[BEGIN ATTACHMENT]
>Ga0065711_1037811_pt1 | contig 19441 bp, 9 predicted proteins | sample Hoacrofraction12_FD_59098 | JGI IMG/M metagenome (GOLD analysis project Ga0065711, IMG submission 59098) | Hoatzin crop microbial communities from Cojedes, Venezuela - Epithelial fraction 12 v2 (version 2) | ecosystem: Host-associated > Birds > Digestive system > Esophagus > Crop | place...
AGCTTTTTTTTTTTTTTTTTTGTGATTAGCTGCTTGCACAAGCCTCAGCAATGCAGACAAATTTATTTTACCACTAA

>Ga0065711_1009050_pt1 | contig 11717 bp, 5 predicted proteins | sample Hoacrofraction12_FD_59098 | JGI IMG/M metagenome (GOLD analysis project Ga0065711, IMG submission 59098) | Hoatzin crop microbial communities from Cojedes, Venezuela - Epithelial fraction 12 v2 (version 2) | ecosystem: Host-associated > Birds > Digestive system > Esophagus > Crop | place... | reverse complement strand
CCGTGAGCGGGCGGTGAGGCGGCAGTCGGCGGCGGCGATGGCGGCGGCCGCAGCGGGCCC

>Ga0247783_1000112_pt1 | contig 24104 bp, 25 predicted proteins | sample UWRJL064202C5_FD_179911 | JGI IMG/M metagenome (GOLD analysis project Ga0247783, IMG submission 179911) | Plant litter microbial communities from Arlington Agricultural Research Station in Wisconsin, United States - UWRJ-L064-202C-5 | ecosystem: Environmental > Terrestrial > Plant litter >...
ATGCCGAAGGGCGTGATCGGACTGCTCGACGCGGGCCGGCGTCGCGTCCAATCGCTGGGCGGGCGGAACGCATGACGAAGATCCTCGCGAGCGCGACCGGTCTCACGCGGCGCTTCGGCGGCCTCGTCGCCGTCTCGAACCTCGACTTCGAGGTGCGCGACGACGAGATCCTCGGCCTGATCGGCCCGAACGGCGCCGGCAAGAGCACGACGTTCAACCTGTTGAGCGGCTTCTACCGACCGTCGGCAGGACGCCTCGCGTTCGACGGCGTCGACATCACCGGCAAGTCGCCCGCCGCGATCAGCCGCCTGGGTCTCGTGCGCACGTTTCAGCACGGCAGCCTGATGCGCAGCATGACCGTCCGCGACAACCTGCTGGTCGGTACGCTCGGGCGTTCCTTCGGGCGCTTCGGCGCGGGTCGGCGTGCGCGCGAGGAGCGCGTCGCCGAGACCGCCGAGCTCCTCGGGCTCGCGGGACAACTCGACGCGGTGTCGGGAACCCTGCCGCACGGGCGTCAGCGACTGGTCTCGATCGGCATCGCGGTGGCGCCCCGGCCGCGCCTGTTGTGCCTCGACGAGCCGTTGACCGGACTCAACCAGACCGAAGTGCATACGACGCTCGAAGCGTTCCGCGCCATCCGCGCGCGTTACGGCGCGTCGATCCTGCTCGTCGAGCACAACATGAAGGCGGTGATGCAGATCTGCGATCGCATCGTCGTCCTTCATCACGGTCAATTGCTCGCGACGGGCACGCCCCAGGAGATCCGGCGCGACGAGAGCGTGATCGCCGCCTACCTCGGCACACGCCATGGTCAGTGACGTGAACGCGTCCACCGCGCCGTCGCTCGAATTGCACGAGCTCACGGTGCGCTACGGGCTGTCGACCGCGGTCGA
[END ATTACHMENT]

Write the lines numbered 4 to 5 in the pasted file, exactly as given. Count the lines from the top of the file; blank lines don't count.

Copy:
CCGTGAGCGGGCGGTGAGGCGGCAGTCGGCGGCGGCGATGGCGGCGGCCGCAGCGGGCCC

>Ga0247783_1000112_pt1 | contig 24104 bp, 25 predicted proteins | sample UWRJL064202C5_FD_179911 | JGI IMG/M metagenome (GOLD analysis project Ga0247783, IMG submission 179911) | Plant litter microbial communities from Arlington Agricultural Research Station in Wisconsin, United States - UWRJ-L064-202C-5 | ecosystem: Environmental > Terrestrial > Plant litter >...